An Open Letter to New Moms on Mother's Day

Dear New Mom -

I get it. This is my second year celebrating our day alongside all of the other moms. My first Mother's Day, my daughter was only a few months old. I didn't feel like them, I thought. I didn't really deserve to be in the mom club. Sure, I had a baby, but I had nothing figured out. I didn't feel polished or put together or organized. I wasn't confident or certain, not even mildly so.

This year, I'm still not any of those things, but instead of feeling different than the other moms, like I might not measure up, I realize now that imperfections define us and leaning on each other makes us stronger. We are in a club. We learn together, we band together, and we get through things together.

Moms, let's get real. Your new job of being a mom is a messy one. You're tired. You're alone, although you're probably surrounded by people that love you and your new baby. You're unsure, you're scared, and you're tired. You're tired. I know I already mentioned that, but it's an overwhelming kind of tired, so it needs to be mentioned again. And everything you're feeling is totally normal.

Something unfair happened. Someone, somewhere made us believe that having a family is easy work and that it should just come natural to us. Moms are portrayed as always so happy, never having down moments or tough days. That our babies will always be smiley and easily nurse, and sleep through the night because we trained them early on, and that we can do it all -- work, family, shop, cook, clean, and the like and still have time to romance our husbands and stay caught up on Scandal. Yeah, right.

The reality is that all of that just isn't true. It isn't possible, New Mom. And once we can get to a place of admitting that we can't be everything to everyone, New Mom, we can slow down and focus on the one thing that we can be, ourselves, which is exactly what our family needs.

Dishes can wait. Laundry can wait. It's okay to order takeout or let your friends bring you freezer meals. That friend who said she'd come snuggle your baby while you take a hot bath? Call her. Asking for help is not admitting defeat. It's allowing someone who loves you step in and snuggle your new baby. People want to help, and we have to ask for it when we need it.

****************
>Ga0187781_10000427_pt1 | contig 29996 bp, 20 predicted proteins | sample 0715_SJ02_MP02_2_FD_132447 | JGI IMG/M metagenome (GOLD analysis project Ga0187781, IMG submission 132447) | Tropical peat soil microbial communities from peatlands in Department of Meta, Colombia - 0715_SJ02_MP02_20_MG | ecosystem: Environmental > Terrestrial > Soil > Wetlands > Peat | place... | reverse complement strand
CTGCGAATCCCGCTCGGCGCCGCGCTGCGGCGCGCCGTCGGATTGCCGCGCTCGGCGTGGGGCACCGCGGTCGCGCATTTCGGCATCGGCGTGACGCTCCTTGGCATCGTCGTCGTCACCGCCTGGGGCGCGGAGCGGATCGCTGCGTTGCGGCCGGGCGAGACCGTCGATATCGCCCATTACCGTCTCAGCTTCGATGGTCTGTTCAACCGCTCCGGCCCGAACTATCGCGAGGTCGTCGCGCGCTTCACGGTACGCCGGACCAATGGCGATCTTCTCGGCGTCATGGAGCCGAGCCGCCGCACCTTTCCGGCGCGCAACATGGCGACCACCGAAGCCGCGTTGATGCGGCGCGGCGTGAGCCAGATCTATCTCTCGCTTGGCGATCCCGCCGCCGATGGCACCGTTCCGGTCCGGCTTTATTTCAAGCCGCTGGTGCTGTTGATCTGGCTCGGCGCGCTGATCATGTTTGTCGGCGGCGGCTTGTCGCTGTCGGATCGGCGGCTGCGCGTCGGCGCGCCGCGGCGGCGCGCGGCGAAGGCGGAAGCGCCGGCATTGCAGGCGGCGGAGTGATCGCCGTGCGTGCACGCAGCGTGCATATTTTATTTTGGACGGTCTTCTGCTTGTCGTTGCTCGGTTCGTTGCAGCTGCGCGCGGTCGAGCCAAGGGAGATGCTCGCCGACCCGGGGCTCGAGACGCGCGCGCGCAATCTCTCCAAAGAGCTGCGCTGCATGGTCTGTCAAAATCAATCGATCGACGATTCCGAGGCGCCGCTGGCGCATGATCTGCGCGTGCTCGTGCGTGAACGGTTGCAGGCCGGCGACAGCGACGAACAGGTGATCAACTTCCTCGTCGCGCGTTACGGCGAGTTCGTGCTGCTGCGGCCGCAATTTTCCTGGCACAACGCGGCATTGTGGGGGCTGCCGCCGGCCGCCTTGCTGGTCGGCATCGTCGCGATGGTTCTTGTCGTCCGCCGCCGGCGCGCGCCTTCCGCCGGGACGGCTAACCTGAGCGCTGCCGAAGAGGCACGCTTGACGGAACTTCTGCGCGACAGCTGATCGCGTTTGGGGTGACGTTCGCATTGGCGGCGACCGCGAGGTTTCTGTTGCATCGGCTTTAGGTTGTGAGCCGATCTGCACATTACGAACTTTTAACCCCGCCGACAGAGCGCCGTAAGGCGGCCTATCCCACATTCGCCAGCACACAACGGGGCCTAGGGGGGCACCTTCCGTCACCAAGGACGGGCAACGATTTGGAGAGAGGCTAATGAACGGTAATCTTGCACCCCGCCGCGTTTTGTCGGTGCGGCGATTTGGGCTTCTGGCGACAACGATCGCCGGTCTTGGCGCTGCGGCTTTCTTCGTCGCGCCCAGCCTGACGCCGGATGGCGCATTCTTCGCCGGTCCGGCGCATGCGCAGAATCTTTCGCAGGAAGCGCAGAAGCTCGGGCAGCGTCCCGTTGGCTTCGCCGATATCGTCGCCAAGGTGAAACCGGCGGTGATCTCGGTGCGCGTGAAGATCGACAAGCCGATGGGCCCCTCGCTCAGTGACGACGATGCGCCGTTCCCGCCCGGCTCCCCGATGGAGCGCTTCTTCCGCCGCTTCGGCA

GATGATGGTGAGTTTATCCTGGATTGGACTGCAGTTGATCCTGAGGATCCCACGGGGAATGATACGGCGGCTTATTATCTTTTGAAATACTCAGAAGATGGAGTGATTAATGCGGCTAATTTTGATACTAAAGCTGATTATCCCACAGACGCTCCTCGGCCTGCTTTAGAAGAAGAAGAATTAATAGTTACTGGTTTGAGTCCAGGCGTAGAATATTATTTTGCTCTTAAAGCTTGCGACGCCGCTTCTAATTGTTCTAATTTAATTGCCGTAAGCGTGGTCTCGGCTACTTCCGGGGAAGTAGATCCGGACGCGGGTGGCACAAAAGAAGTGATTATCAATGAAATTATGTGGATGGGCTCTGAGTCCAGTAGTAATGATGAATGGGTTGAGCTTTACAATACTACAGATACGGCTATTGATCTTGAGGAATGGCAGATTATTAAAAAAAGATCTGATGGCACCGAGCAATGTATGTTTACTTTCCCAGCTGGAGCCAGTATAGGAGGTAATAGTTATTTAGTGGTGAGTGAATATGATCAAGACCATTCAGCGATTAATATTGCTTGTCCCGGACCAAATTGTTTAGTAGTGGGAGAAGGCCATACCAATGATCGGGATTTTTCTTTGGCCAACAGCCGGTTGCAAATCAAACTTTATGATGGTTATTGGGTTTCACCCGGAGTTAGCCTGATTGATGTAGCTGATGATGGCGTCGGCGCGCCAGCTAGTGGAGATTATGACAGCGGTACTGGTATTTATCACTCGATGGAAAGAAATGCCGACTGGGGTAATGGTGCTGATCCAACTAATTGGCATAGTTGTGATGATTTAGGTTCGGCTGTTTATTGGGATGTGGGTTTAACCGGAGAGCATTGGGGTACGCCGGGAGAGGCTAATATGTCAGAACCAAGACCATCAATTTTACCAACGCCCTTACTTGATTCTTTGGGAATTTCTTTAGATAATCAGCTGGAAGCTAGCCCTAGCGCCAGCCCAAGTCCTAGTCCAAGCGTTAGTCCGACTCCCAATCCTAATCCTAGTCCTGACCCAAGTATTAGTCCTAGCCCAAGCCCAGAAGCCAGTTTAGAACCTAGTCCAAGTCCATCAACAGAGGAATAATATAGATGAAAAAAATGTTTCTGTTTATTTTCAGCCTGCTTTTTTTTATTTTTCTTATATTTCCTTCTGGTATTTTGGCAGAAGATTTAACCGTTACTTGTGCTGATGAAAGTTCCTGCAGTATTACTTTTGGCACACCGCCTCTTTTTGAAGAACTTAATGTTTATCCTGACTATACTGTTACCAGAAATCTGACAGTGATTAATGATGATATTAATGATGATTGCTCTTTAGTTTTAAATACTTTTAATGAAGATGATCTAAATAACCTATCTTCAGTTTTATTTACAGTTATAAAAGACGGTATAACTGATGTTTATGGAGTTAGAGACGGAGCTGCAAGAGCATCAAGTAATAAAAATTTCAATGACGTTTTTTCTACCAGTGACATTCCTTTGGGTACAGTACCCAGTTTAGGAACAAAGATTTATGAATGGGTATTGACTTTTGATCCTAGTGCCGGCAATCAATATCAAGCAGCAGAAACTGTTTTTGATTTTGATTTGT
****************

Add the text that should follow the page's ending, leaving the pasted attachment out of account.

You're going to get mad at your partner. You'll get mad when they go out with their friends, and then you'll feel guilty for getting mad. You'll feel resentful that they get to take a break when you're tethered to the baby. And then you'll feel guilty for wanting to be anywhere else but being tethered to the baby. Here's my advice to you -- take a walk. Get outside. Bring the baby and breathe some fresh air. Talk to your partner. Express what you need. Enjoy a glass of wine, if that's your thing. (That is totally my thing, by the way.)

I remember those first few months, New Mom. I remember those trenches that you're fighting in. On this Mother's Day, with a new found screen to view our own moms, we appreciate them a whole lot more. When we were kids, our first memories were when we were a bit older. We don't remember those early days and months of our own lives, but our moms do. I realize my little girl won't remember the timed-hourly wake ups so I could feed her, or the mornings I woke up, my shirt soaked with my own milk. She'll have no idea about the tears I shed on my first overnight work trip, or the hours I spent researching the right crib and car seat and rocker and blanket and tub and so much more, even before she got here. She won't remember the freezer full of milk I pumped, to make sure she always had enough, or even the skill I carefully crafted of cutting every little piece of food into a safe size, still worrying that it wasn't small enough and watching her every swallow.